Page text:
Gynecologic Cancer

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About Gynecologic Cancer

Gynecologic cancer is an uncontrolled growth and spread of abnormal cells that originate from the reproductive organs. There are several types of gynecologic cancers which include cervical, gestational trophoblastic disease (GTD), primary peritoneal, ovarian, uterine/endometrial, vaginal and vulvar cancers.

Gynecologic cancers are the uncontrolled growth and spread of abnormal cells originating in the female reproductive organs, including the cervix, ovaries, uterus, fallopian tubes, vagina and vulva.

There are many factors that cause gynecologic cancers. Medical research has discovered that some classes of genes, called oncogenes and tumor suppressor genes, promote the growth of cancer. The abnormal function of these genes can be acquired (e.g., through smoking, aging, environmental influences) or inherited. Almost all cervical cancers and some cancers of the vagina and vulva are caused by a virus known as HPV, or Human Papillomavirus.

Gynecologic Cancers

  • • Cervical Cancer
  • • Gestational Trophoblastic Disease (GTD)
  • • Primary Peritoneal Cancer
  • • Ovarian Cancer
  • • Uterine/Endometrial Cancer
  • • Vaginal Cancer
  • • Vulvar Cancer

⇔  Regular screenings and self-examinations can result in the detection of certain types of gynecologic cancers in their earlier stages, increasing the likelihood of successful treatment and the possibility for a complete cure.

⇔   It is important to be aware of your family’s history to help determine if you may have a gene that makes you more susceptible to cancer - knowing can increase the chance of prevention or early diagnosis.

⇔  Lifestyle choices such as diet and exercise can have a significant role in the prevention of cancer.

Even still, every woman is at risk for developing a gynecologic cancer. It is important to learn what types of cancers there are and also know their signs and symptoms so you can be proactive in your health.

Cervical Cancer

Worldwide, cervical cancer is the second most common cause of death by cancer in women. In the United States alone, 12,000 women are diagnosed with cervical cancer each year.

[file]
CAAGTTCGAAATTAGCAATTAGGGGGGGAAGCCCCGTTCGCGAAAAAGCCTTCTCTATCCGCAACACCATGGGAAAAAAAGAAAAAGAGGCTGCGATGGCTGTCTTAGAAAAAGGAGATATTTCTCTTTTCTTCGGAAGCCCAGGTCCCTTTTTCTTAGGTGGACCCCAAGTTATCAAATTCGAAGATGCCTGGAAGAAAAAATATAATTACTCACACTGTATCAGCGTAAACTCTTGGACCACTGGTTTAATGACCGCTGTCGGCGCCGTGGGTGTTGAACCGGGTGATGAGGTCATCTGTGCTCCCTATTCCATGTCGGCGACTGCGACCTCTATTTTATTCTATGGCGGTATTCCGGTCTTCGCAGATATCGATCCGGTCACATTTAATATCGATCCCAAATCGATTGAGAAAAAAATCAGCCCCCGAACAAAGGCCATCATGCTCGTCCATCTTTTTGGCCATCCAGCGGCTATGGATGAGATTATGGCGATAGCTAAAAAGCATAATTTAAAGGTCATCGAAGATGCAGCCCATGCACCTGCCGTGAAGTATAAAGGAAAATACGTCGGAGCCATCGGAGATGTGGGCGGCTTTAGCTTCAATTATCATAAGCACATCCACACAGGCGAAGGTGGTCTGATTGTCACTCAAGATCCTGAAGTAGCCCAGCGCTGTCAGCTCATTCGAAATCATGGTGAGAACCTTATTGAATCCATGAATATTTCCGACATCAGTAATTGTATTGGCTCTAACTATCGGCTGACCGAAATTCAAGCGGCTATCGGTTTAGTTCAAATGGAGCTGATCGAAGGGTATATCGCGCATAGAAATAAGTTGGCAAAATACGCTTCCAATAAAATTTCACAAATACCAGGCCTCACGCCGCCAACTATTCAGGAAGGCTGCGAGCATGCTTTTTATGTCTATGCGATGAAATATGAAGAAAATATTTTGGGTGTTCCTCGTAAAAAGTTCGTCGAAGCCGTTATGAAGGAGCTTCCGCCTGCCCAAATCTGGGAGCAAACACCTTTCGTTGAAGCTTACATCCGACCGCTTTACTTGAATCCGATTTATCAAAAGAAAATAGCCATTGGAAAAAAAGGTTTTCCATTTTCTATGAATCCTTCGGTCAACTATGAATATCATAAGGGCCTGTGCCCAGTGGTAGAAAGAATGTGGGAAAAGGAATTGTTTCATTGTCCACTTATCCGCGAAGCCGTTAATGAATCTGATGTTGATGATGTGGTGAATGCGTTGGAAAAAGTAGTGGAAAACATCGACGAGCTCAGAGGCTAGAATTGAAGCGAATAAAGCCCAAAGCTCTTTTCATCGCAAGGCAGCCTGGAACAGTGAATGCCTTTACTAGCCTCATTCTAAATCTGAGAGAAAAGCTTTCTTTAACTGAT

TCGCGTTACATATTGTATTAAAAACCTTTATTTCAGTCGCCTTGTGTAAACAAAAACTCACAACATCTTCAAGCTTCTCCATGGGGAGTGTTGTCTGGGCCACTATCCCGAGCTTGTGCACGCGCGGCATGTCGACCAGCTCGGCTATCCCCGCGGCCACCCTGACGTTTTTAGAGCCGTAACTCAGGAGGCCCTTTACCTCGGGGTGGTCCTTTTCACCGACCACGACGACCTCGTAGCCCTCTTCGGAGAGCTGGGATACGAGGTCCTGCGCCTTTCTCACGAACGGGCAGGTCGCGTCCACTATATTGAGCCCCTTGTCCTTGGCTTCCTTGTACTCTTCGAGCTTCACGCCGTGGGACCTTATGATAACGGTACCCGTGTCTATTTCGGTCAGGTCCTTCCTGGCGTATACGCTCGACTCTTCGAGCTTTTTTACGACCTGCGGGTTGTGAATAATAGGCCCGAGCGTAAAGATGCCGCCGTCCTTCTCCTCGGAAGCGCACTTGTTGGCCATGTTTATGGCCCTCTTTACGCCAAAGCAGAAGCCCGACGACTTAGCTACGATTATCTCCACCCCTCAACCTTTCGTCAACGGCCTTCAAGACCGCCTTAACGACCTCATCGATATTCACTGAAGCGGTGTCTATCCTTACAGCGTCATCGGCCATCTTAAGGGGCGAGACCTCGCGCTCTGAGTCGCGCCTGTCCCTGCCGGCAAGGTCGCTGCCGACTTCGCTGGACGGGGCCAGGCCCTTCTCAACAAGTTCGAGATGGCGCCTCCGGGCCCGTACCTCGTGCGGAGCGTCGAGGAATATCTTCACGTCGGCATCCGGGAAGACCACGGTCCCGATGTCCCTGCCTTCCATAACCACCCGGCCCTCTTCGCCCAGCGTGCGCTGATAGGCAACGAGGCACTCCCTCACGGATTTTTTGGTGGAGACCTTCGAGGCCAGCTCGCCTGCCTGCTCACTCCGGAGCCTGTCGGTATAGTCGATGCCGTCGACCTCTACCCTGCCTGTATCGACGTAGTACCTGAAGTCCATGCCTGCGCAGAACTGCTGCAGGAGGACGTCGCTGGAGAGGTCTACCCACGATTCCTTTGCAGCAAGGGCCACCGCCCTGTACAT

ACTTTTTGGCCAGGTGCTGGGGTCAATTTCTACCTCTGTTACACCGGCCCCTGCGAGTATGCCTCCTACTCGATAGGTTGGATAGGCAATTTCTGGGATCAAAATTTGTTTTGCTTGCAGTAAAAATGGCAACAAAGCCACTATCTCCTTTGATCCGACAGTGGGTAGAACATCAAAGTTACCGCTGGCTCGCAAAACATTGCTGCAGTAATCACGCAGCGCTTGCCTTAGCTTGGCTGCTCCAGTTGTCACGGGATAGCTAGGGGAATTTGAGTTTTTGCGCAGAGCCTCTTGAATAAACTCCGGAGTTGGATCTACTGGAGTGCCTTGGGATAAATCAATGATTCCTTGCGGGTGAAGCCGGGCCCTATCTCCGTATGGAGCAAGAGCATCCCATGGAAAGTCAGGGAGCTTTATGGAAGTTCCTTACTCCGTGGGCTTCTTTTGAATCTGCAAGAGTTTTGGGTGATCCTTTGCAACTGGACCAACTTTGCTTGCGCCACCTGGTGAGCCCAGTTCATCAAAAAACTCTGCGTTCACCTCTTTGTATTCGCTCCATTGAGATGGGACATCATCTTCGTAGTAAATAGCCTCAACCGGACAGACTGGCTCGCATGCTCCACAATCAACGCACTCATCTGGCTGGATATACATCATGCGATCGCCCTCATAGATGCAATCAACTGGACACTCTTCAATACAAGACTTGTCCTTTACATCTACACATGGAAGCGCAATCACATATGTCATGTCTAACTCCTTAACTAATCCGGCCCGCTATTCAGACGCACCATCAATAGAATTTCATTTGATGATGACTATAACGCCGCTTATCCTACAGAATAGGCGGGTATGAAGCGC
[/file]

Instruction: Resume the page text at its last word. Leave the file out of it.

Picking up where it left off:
The cervix has two main types of cells: squamous and glandular cells. Abnormal changes in either of these two types of cells can result in cervical cancer. Almost all cervical cancers are caused by a persistent infection with a virus called Human Papillomavirus (HPV).

Ovarian Cancer

There are three types of ovarian cancer: epithelial ovarian cancer, germ cell cancer and stromal cell cancer. Epithelial ovarian cancer is the most common, accounting for 85 to 89 percent of ovarian cancers. It ranks fourth in cancer deaths among women, causing more deaths than any other female reproductive system cancer.

  • • Epithelial Ovarian Cancer
  • • Uterine/Endometrial Cancer
  • • Endometrial Cancer

Vaginal Cancer

Vaginal cancer is one of the rarest forms of gynecologic cancers usually affecting women between 50 to 70-years-old. Due to the fact that vaginal cancers are often associated with HPV, vaginal cancer can be prevented by vaccinating women and young girls before they are sexually active.

Vulvar Cancer

Vulvar cancer is a rare, abnormal growth on the external female genitalia, typically occurring in elderly women. Fortunately, vulvar cancer is very curable when it is detected at an early stage. Treatment can, however, have substantial adverse effects on a patients’ sexual function, bladder and rectal function, as well as their body image.